Thumbs DownAs we saw in the first two blog articles in this series, using soundbites in witnessing can be a very effective communication tool.

Unfortunately, it also has a downside.


1. Using soundbites can feed our ego.

Once we have gotten the hang of using soundbites and have crafted a number of good ones, we can start to admire our own cleverness.

We can seek to become the master of the zinger and the one-liner.

Needless to say, this type of sinful pride can greatly hinder our witness.


2. Soundbites can be used to humiliate.

Because they believe they have the truth and that we are in spiritual darkness, Jehovah’s Witnesses sometimes come across and arrogant and obnoxious.

That can foster in us a strong desire to come up with devastating soundbites and definitive retorts that will expose the Watchtower’s errors and leave Jehovah’s Witnesses speechless.

If we aren’t careful, we can forget that their salvation—not their humiliation—needs to be the goal of our witness.


3. Soundbites can convey error as well as truth.

If we get careless, we can find ourselves taking Scriptures and quotations out of context in order to make our points.

This can especially tempting when we are attempting to combat Watchtower teachings that do just that.

However, 2 Timothy 2:15 commands us to rightly handle the word of truth. Likewise, 2 Corinthians 4:2 reminds us that we need to renounce “disgraceful, underhanded ways” ant to “refuse to practice cunning or to tamper with God’s word,.”


4. Soundbites can prevent deep thought.

While soundbites can challenge us to think deeply, they can also become a narcotic that prevents deep thinking. This is especially so when soundbites become mantras.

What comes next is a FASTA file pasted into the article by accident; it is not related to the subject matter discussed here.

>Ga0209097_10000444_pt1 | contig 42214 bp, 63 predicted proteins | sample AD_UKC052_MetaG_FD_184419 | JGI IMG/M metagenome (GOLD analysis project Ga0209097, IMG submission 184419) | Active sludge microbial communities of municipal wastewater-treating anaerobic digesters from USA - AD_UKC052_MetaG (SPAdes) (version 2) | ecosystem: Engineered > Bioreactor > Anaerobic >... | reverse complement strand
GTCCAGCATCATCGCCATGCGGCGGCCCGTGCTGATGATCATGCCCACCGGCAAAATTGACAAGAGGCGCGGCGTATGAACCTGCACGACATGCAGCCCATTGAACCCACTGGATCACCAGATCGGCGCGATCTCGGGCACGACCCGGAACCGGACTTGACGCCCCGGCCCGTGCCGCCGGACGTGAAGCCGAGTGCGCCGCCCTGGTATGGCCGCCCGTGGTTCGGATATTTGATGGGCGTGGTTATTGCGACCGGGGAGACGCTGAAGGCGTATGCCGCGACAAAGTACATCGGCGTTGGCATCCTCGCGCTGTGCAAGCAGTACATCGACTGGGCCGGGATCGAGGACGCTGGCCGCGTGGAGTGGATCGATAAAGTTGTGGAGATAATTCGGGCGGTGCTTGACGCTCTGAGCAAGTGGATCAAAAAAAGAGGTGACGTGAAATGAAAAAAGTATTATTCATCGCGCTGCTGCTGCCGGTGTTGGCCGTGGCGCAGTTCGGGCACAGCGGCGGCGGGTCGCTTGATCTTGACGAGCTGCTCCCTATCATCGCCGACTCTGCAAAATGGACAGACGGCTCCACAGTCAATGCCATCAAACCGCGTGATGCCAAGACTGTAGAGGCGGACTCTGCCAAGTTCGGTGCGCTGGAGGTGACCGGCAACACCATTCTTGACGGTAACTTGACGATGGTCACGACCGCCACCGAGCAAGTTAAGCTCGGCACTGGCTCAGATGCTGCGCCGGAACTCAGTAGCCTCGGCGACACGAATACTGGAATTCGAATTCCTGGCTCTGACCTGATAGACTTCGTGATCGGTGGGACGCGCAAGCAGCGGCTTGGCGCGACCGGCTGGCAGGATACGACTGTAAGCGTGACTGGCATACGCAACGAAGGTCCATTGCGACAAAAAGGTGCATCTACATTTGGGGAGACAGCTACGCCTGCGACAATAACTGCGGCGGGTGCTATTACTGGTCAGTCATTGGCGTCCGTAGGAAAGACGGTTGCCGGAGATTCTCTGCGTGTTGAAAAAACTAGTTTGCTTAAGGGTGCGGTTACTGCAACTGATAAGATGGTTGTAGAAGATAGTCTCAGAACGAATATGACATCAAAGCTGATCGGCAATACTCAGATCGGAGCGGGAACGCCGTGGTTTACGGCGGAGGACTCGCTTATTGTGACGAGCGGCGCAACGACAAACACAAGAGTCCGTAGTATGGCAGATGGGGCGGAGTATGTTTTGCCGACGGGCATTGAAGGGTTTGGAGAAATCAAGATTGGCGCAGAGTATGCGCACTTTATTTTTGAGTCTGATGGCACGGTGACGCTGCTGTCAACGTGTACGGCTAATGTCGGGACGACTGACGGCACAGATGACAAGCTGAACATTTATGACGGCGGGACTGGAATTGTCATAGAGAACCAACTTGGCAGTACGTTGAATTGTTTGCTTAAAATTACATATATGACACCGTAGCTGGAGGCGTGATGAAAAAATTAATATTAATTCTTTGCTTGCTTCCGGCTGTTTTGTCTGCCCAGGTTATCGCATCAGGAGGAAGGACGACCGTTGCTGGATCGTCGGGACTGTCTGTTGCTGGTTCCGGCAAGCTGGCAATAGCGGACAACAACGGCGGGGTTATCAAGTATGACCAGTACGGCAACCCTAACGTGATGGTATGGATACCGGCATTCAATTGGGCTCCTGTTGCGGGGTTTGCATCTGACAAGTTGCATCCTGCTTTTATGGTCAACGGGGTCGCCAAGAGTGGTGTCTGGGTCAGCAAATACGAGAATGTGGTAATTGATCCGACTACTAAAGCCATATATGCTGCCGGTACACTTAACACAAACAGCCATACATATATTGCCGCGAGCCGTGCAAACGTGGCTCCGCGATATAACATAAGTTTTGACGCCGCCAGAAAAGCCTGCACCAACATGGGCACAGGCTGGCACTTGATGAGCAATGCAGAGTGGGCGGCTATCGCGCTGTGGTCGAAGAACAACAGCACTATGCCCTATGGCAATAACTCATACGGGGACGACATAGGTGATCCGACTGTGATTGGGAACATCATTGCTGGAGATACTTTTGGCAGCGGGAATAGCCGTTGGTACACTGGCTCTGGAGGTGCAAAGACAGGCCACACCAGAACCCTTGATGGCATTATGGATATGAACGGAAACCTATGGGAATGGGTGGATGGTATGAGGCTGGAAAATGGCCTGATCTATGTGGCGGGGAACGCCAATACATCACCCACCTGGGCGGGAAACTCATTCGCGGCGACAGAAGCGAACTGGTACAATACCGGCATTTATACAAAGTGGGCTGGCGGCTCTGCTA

It often takes a great deal of effort to get people to examine their cherished beliefs, especially when those ideas care expressed in soundbites that stick in their heads and are repeated constantly in talks and literature.


5. Soundbites can create strongholds.

An example that I have used before is Jehovah’s Witnesses’ reliance on the statement in Ecclesiastes 9:5 that “the dead are conscious of nothing.”

Whatever Bible passages you cite them that show conscious existence after dead, Witnesses say, “It can’t mean that because we know from Ecclesiastes 9:5 that the dead are not conscious of anything.” The thought that Ecclesiastes 9:5 may not express God’s viewpoint of the afterlife simply doesn’t occur to them.

Sometimes I have said to Witnesses, “Just because a statement appears in God’s book doesn’t mean that God agrees with it.” Often, they stare at me as if that possibility never crossed their minds.


6. Soundbites don’t work every time.

Soundbites can be an effective communication tool, but there’s no clever statement or series of clever sayings that will crush all intellectual opposition and get through to everyone.

Only the Holy Spirit can give spiritual understanding.


Your turn:

Have you ever misused soundbites in order to make your point? Have you ever become too reliant on them?

 Share your thoughts in the comments.